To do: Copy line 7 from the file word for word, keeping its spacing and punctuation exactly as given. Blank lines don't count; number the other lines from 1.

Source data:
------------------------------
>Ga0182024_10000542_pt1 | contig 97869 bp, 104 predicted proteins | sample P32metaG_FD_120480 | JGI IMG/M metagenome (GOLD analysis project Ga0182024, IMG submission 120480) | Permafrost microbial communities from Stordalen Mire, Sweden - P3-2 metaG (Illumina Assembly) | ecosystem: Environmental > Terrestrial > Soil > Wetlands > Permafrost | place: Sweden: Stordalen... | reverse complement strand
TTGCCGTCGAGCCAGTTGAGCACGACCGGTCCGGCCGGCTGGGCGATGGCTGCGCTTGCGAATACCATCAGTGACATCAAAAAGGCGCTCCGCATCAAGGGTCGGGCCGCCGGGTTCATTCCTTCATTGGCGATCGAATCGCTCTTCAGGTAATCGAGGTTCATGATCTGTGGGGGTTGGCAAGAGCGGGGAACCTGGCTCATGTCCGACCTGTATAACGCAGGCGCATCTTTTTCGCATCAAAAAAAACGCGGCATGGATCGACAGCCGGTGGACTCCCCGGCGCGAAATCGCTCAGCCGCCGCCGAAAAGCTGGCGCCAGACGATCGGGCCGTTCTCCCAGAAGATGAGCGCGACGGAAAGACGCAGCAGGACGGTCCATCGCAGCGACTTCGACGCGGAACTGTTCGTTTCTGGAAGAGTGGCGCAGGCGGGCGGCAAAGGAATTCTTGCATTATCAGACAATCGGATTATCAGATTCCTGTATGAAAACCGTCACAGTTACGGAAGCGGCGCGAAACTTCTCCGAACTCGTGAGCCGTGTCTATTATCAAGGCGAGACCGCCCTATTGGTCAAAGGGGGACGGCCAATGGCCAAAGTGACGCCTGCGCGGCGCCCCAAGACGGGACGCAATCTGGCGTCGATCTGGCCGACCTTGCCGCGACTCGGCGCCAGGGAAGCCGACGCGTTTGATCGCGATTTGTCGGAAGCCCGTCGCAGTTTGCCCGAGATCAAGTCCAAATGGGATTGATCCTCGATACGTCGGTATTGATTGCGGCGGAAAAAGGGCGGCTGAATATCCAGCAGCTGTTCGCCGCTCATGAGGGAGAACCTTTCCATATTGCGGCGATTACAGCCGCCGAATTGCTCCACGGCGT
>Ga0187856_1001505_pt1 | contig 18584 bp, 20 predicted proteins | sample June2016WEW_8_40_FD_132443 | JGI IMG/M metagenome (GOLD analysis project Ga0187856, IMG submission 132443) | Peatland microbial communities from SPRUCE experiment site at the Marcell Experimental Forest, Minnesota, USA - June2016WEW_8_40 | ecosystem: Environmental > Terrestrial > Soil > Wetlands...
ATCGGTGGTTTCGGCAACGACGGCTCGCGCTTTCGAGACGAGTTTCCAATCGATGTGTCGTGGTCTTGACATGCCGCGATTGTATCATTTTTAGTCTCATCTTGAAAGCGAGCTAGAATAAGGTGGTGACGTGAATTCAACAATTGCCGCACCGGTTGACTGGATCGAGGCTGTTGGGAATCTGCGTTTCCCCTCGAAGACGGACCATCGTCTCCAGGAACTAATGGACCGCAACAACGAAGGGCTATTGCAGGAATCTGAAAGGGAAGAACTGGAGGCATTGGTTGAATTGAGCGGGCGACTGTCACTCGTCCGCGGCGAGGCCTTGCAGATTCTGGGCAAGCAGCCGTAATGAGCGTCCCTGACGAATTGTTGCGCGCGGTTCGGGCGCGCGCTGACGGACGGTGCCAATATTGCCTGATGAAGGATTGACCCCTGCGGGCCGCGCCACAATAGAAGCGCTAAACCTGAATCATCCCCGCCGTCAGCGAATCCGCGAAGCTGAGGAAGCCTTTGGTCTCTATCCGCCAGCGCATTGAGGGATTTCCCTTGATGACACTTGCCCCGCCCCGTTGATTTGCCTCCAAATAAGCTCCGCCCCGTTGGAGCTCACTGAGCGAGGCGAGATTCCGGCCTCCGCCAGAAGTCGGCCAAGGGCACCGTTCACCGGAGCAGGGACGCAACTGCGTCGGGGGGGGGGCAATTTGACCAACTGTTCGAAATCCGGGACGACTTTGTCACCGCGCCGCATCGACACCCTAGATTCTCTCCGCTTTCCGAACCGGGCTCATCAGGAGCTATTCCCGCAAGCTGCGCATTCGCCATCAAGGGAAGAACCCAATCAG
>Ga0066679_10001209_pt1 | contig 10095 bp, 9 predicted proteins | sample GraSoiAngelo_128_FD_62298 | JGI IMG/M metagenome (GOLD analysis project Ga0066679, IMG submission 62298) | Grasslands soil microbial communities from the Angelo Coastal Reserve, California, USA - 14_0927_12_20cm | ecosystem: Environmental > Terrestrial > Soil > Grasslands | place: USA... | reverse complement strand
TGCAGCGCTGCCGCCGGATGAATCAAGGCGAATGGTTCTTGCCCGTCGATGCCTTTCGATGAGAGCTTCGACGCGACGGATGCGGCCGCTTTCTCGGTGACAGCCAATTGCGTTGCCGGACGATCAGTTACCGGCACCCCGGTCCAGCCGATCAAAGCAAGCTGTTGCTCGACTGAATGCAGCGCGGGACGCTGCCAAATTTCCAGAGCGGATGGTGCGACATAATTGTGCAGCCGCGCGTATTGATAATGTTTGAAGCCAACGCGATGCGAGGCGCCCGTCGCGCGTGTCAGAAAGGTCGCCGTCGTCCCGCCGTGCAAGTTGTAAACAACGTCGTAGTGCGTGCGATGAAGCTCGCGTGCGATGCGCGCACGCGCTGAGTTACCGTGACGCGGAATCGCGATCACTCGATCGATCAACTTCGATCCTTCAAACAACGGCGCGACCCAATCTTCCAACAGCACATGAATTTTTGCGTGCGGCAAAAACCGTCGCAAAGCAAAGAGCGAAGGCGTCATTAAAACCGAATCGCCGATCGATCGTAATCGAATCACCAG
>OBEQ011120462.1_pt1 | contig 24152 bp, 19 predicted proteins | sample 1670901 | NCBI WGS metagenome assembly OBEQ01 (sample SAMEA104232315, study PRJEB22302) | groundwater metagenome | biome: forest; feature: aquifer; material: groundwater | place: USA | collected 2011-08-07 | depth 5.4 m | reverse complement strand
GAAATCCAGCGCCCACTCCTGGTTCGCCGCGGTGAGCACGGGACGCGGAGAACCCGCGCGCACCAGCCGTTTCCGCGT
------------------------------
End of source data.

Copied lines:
>OBEQ011120462.1_pt1 | contig 24152 bp, 19 predicted proteins | sample 1670901 | NCBI WGS metagenome assembly OBEQ01 (sample SAMEA104232315, study PRJEB22302) | groundwater metagenome | biome: forest; feature: aquifer; material: groundwater | place: USA | collected 2011-08-07 | depth 5.4 m | reverse complement strand